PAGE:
Love in the air at the Oregon State Fair

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Love in the air at the Oregon State Fair

7:09 a.m. PDT August 29, 2016

Maybe it’s the smell of sweets, the sound of music, games and cheers, or the bright lights at night, but the Oregon State Fair has a magical quality for many.

First meetings, proposals and anniversaries alike show romance is in the air at the fair.

On Saturday, Peter Loika, 37, proposed to his now fiancee Joyce Bonnes, 36, whom he met at the fair when he worked as a game operator. He played a game this weekend to win a prize with the ring hidden inside. She said yes.

And it seems Oregon State Fair love lasts.

When Robert Faler was 16 years old, he went to the fair with a friend. His friend’s girlfriend brought her best friend, Marilyn.

The four of them spent the evening riding on the Ferris wheel, the mad mouse, and the tunnel of love.

Robert thought Marilyn, 15 at the time, was beautiful and kind.

Now, 50 years later, Marilyn and Robert are celebrating 45 years of marriage and 50 years of being by each other’s sides.

Robert, 66, remembered the night as being not too hot, though Marilyn, now 65, quickly corrected him, saying it was very hot.

Perhaps Marilyn wore the orange sweater Robert thinks she looks wonderful in, they couldn’t quite remember.

But those details aren’t the ones that truly matter.

“The fair is magical to us because we met there,” Robert said.

The couple goes every year. They said they went late at night one year because it was the only time they could go — they weren’t about to let a year go by without at least stopping by.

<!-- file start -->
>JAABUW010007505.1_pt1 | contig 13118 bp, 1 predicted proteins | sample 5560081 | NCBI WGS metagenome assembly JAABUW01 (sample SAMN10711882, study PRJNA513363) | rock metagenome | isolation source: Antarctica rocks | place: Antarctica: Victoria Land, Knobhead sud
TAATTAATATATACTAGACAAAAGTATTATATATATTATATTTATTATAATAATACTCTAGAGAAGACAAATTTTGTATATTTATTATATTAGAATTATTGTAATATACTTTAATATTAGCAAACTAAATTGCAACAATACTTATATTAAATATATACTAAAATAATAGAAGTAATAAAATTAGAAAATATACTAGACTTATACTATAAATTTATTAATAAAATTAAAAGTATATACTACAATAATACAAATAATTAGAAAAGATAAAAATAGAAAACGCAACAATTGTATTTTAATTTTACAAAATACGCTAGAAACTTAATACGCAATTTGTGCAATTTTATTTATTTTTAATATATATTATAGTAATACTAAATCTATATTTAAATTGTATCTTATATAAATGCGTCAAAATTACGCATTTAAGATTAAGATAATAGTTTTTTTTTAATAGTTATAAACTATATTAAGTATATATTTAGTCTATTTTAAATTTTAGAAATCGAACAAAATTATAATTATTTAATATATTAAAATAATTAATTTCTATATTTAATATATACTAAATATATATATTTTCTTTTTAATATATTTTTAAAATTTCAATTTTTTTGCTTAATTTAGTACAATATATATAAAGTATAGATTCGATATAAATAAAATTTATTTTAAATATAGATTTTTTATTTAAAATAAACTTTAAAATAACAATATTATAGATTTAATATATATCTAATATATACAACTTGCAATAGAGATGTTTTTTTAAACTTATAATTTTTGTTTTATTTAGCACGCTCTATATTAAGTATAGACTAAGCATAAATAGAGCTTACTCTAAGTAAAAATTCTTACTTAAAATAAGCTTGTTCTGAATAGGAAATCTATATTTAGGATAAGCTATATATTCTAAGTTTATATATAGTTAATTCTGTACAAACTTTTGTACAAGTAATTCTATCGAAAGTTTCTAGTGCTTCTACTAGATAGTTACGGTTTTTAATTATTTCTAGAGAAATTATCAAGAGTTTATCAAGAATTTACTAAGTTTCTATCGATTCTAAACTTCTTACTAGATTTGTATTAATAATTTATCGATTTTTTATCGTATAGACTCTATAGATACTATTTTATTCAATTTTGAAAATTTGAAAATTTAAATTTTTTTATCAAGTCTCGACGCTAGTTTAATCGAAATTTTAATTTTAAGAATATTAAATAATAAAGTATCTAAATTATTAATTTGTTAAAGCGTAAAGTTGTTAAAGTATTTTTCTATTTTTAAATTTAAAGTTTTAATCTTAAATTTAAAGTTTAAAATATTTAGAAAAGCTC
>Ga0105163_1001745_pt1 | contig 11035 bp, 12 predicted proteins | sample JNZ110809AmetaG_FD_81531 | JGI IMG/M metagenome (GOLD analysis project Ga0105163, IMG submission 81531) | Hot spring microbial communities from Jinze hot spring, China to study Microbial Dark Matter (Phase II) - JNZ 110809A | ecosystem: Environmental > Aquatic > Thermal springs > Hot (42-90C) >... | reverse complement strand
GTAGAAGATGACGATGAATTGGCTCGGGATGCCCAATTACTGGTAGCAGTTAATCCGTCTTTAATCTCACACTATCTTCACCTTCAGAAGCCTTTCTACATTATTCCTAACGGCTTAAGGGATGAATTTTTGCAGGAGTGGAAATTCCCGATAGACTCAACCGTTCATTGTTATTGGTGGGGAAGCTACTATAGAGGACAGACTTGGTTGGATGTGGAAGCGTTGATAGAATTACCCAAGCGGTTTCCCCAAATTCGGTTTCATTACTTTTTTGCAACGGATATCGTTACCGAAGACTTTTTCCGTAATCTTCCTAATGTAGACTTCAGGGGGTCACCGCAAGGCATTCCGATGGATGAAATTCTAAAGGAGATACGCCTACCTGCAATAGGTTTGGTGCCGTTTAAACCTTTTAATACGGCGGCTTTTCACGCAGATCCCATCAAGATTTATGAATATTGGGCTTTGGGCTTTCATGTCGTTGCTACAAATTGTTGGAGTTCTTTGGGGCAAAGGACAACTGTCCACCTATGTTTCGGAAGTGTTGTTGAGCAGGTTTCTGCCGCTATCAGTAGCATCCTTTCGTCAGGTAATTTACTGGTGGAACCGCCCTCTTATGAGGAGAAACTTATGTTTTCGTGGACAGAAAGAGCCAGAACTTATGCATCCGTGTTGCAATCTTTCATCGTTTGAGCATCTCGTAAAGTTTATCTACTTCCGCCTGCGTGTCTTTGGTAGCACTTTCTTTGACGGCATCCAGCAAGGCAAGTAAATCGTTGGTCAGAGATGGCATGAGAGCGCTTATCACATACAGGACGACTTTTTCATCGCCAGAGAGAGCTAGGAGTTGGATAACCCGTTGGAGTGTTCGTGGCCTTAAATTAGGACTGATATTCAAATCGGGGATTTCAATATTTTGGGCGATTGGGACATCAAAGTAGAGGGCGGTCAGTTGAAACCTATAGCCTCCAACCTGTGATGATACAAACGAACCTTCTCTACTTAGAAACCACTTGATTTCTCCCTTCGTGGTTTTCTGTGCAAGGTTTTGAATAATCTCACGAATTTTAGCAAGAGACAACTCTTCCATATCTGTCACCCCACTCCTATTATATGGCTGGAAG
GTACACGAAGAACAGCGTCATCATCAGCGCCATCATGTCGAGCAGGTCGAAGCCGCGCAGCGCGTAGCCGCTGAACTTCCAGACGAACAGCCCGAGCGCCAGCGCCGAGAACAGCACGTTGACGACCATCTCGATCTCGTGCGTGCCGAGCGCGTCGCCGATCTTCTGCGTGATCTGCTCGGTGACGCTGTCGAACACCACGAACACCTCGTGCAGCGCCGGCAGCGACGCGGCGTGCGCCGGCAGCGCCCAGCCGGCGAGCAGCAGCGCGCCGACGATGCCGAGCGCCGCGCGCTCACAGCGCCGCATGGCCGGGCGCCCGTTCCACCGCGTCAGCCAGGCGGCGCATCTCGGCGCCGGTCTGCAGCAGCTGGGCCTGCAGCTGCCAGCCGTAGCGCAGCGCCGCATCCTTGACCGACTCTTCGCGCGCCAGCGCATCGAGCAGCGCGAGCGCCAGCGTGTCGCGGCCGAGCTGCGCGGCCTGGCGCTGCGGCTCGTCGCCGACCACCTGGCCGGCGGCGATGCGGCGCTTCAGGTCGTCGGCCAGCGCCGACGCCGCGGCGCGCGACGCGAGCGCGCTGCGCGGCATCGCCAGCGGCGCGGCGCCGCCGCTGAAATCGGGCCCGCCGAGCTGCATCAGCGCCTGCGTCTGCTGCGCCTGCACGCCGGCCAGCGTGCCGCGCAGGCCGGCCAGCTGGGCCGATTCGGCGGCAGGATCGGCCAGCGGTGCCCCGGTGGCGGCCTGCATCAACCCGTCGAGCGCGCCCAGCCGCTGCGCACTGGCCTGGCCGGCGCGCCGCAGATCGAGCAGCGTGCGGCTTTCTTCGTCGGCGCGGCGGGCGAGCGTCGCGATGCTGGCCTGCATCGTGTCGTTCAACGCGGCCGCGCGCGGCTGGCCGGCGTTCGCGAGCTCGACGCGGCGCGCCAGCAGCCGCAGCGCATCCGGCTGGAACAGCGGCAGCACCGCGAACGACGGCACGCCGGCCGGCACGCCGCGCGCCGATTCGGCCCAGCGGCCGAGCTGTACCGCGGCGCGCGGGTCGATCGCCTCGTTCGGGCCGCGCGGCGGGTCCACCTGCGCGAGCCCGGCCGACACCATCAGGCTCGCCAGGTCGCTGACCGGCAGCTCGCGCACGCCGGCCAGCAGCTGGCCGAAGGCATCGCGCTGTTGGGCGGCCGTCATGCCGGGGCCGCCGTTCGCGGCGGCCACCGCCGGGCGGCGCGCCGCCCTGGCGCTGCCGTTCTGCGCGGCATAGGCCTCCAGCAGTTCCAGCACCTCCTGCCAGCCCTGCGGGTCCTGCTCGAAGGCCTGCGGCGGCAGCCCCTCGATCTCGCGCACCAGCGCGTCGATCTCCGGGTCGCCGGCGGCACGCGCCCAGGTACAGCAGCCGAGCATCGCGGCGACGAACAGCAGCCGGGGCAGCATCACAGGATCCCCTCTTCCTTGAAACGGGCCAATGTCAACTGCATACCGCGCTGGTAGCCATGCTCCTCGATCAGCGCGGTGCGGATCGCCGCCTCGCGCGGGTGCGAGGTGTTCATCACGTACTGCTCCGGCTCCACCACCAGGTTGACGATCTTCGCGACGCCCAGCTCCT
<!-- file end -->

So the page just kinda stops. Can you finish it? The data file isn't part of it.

Robert proposed to Marilyn in the fair parking lot after being together for about four years.

“She is everything a young man, an adult and a man in his 60s would want,” he said. “She was very pretty, still is.

“She is really loving, kind and giving.”

Marilyn too said Robert was kind, caring and compassionate, a real gentleman. That’s what drew her to him.

They were married in February 1971.

They’ve shared their love of the fair with their children as well — taking one of their sons to the fair just three or four days after he was born.

Every year they like to see the flower garden. They like seeing different concerts and they’ve kept prizes they won from different games over the years.

Robert said he has never won her a giant teddy bear, but may make that his goal for this year.

Robert and Marilyn, both Salem natives, work together at an accounting office in Salem with their daughter.

The fair has always meant a lot to Marilyn. But meeting Robert made the fair that much more special.

“If I stop to think about it, I’ve had a husband for 45 years and I met him at the fair,” she said. “It means a lot to me.”

Contact Natalie Pate at npate@StatesmanJournal.com, 503-399-6745, or follow her on Twitter@Nataliempate, on Facebook at www.facebook.com/nataliepatejournalist or on the web at nataliepate.com

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Natalie Pate

Natalie Pate is the education reporter for the Statesman Journal in Salem, Oregon. Natalie has previously worked for organizations and publications such as Direct Relief International, Waging Non-Violence, and Amnesty International USA. She has had stories published with USA Today, Associated Press and Ozy, among others. Natalie earned her B.A. in Politics and French and Francophone Studies (FFS) from Willamette University. During her studies, she wrote a Politics thesis titled, "No One is Dying: How and Why the U.S. Federal Government Avoids Executing Prisoners on Federal Death Row" and an FFS thesis, in French, on cannibalism in the 16th and 17th centuries. Natalie is a journalist, performer, traveler, fiction writer and more. She is working to publish her dystopian novella, "Choice," which follows a man during 24 hours in solitary confinement for allegedly committing murder. For more information on Natalie visit www.about.me/natalie_pate, like her on Facebook at www.facebook.com/nataliepatejournalist, or follow Natalie on Twitter (@Nataliempate) or Tumblr (Nataliempate blog "In the Shoes of a Journalist"). Her reporting with the Statesman Journal can also be found at www.StatesmanJournal.com.

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